If you repeat the exercise with the antenna on a tall mountain then the results would be different.
 

mmckenna

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For the Larsen antenna, it's on a mag mount and I want to attach it to a piece of 2" angle iron screwed to an upright 2"X 4". To use the sheet metal method do I put the sheet metal under the mag mount or between the mag mount and the screw-on antenna? (great idea!)
Yes, that'll work. Think of it like putting a mag mount on the roof of a car. The cars roof acts as the ground plane. Doesn't even need to be steel. Steel is only needed for the magnet to stick. You could achieve the same results with a piece of cardboard with aluminum foil on it. You just need a conductive material under the mag mount.
 

wowologist

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Make sure to utilize proper separation (should really be vertical to each other) when you have a transmitter antenna close to a receiving antenna. Your going to blind your rec., and depending on your power out, you could seriously damage your receivers front end.
 

Marchboom

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Whatever I use for the ground plane, aluminum foil, metal rods, etc., does this have to be attached to the braid in the coax as a ground?
 

mmckenna

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Whatever I use for the ground plane, aluminum foil, metal rods, etc., does this have to be attached to the braid in the coax as a ground?
In an ideal situation, yes. That's why permanent mount NMO's work a bit better than a magnetic mount.
But, the magnet mount will provide some capacitive coupling if you just sit the mount on the metal.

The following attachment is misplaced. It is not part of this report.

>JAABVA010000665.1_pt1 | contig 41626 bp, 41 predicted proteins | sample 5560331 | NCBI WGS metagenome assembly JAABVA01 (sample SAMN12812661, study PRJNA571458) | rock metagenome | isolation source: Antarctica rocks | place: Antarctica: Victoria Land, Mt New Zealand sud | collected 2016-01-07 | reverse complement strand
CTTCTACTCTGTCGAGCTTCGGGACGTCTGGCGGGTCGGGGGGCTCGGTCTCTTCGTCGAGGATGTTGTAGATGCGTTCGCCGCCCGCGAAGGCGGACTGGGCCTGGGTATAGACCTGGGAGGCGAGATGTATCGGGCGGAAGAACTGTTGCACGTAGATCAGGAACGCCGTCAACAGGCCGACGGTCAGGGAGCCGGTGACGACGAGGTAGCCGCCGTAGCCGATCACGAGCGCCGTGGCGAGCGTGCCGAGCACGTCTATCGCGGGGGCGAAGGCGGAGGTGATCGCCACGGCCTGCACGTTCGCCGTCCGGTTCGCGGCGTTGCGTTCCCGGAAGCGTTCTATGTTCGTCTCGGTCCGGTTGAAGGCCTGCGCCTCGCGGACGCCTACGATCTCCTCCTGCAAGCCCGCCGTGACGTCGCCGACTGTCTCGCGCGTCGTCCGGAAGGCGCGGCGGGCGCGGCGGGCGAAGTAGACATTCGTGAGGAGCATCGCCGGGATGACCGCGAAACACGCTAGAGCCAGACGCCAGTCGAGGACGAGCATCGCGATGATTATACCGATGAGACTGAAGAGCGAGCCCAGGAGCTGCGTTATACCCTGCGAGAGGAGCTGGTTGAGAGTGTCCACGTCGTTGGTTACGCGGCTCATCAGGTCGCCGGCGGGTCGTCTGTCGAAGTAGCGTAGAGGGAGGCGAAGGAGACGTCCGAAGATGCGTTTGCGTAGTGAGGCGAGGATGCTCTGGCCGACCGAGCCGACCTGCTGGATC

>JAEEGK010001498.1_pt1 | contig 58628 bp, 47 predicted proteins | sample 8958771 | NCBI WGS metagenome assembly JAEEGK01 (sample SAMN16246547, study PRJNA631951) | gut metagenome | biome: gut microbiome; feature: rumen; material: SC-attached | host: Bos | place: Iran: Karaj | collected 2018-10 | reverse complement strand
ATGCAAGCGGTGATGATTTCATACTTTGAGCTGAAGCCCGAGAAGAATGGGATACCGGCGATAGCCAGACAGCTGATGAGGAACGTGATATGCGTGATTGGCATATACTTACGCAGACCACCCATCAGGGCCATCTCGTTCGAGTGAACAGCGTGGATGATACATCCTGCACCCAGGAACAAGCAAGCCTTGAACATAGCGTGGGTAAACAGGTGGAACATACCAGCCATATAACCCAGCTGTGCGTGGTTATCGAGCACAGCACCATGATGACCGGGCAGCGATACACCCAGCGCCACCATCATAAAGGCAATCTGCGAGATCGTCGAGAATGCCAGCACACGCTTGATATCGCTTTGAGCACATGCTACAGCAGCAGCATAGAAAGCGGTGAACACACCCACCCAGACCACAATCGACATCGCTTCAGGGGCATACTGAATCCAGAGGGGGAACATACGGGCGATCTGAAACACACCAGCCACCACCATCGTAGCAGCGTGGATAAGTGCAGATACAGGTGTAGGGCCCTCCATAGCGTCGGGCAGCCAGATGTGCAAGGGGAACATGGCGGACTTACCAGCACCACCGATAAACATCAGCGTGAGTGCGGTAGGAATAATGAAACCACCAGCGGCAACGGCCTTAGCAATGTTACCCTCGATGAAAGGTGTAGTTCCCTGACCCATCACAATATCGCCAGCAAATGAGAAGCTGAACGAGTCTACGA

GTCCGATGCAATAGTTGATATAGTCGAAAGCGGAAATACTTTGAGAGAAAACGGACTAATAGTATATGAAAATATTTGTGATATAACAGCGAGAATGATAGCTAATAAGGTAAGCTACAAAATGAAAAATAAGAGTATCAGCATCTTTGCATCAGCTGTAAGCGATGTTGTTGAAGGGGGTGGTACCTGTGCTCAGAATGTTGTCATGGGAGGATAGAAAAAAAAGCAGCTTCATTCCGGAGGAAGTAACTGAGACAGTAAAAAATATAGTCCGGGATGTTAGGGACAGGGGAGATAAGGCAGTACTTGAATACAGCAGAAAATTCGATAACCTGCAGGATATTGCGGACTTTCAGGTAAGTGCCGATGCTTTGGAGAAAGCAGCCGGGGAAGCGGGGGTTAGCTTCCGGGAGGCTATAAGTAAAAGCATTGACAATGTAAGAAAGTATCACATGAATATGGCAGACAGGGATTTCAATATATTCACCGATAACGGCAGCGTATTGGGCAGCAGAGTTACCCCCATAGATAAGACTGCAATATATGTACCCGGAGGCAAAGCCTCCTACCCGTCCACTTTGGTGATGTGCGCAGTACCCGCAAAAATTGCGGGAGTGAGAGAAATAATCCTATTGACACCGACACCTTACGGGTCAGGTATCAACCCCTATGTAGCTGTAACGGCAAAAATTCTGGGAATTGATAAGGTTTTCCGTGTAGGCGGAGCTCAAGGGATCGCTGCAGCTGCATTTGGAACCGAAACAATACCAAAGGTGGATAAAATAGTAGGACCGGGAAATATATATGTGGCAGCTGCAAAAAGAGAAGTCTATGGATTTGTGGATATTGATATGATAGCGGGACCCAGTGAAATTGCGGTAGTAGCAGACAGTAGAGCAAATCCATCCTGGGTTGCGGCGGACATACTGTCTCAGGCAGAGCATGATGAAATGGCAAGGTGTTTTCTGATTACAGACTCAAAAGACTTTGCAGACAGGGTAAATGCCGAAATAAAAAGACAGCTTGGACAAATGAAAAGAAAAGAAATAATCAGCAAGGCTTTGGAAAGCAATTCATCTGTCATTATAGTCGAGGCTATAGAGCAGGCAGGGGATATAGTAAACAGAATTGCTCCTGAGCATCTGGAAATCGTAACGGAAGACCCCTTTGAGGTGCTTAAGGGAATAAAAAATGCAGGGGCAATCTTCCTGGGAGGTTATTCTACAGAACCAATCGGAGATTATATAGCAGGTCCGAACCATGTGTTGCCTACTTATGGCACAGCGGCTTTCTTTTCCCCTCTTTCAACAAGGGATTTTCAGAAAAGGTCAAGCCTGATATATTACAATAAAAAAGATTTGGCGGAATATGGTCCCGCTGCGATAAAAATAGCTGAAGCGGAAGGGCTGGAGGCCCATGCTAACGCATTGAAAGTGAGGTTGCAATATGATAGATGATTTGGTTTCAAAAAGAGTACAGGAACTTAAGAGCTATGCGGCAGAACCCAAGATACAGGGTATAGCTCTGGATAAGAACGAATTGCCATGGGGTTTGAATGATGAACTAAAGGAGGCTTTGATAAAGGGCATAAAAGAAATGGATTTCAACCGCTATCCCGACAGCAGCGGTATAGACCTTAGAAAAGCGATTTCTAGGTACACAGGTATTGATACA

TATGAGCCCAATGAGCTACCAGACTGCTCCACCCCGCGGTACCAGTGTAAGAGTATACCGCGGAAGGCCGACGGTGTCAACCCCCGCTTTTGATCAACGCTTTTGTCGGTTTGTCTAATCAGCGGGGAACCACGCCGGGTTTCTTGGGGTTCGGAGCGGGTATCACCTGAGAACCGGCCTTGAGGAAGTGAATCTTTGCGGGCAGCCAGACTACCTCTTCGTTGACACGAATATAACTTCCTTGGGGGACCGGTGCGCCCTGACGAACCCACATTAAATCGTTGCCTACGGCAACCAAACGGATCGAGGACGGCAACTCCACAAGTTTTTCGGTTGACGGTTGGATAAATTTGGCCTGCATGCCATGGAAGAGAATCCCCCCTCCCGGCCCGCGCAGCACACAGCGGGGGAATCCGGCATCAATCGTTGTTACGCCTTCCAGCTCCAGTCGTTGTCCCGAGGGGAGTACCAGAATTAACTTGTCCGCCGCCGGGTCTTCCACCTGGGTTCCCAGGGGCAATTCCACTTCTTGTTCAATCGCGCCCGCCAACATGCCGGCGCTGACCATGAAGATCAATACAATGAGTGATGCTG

I'd not take the mag mount apart to achieve that, but if you wanted to, get the piece of sheet metal (steel, aluminum, mesh, etc) and make the 3/4" hole and install a permanent NMO mount.
 

mmckenna

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My Larsen antenna is 34" tall. What diameter should the ground plane disc be?
You need at least 1/4 wavelength in each direction from the base. For 2 meter use, 19 inches from the center point out to the edge.
For UHF, 7 inches or more. So a piece of metal 38 inches square with your hole in the center is just fine.
 

WB9YBM

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I will be mounting a discone scanner antenna in the attic. The convenient location is right by the attic entrance. However, there is a place to mount the antenna 10 feet higher but that would require another 25 feet of RG-6 coax (along with the 55 feet already being used). Would the benefit of extra height be offset by the signal loss of the longer coax?

Are you going to upgrade the coax to lower-loss stuff in the process? (You might add a pre-amp at the antenna in either case). Ancient antenna proverb: "Height is Might." Not only do you see further over the horizon but you also get above the ground clutter.
 

Marchboom

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I would like to install better coax but the coax runs thru electrical conduit and has several bends that prevent a larger line. I do have an in-line pre-amp that I'll be installing. It's an old Radio Shack 10dB coaxial unit but worked very well last time I use it. I'm sure there are better ones out there now. My house is on a hill that is probably higher than other houses for probably 30 miles around. The only thing that would be in the way of a line of sight are pine trees.
 

ab3a

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Using a preamp does mitigate some of the coaxial loss, but it could also introduce other problems if it overloads. If you're in a relatively rural area with no nearby broadcast stations, you'll probably be okay.

Common sources of overload are nearby FM and TV broadcast stations. One solution is to get an FM band notch filter. An example is below. I have no affiliation to this site, but I have purchased things from them in the past and liked the products. I have not tried this specific product because I live far enough away from most transmitting sites that I do not need one.

You should place the filter in front of the preamp. This will prevent the FM broadcasters from overloading your preamp.